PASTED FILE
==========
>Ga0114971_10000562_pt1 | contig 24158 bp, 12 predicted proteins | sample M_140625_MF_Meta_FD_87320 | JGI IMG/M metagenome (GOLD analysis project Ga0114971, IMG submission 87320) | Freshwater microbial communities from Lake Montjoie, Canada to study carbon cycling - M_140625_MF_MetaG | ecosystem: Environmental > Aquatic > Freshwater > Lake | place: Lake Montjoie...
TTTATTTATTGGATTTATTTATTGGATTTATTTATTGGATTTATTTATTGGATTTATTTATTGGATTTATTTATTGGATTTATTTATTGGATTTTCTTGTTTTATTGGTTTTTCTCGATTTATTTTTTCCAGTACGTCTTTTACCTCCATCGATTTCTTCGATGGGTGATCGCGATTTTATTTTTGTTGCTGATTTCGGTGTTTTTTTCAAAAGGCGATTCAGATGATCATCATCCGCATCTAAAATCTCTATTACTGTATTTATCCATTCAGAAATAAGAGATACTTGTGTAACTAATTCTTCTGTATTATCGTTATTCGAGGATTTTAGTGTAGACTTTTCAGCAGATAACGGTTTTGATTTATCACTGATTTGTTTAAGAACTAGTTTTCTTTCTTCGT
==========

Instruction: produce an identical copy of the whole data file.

>Ga0114971_10000562_pt1 | contig 24158 bp, 12 predicted proteins | sample M_140625_MF_Meta_FD_87320 | JGI IMG/M metagenome (GOLD analysis project Ga0114971, IMG submission 87320) | Freshwater microbial communities from Lake Montjoie, Canada to study carbon cycling - M_140625_MF_MetaG | ecosystem: Environmental > Aquatic > Freshwater > Lake | place: Lake Montjoie...
TTTATTTATTGGATTTATTTATTGGATTTATTTATTGGATTTATTTATTGGATTTATTTATTGGATTTATTTATTGGATTTATTTATTGGATTTTCTTGTTTTATTGGTTTTTCTCGATTTATTTTTTCCAGTACGTCTTTTACCTCCATCGATTTCTTCGATGGGTGATCGCGATTTTATTTTTGTTGCTGATTTCGGTGTTTTTTTCAAAAGGCGATTCAGATGATCATCATCCGCATCTAAAATCTCTATTACTGTATTTATCCATTCAGAAATAAGAGATACTTGTGTAACTAATTCTTCTGTATTATCGTTATTCGAGGATTTTAGTGTAGACTTTTCAGCAGATAACGGTTTTGATTTATCACTGATTTGTTTAAGAACTAGTTTTCTTTCTTCGT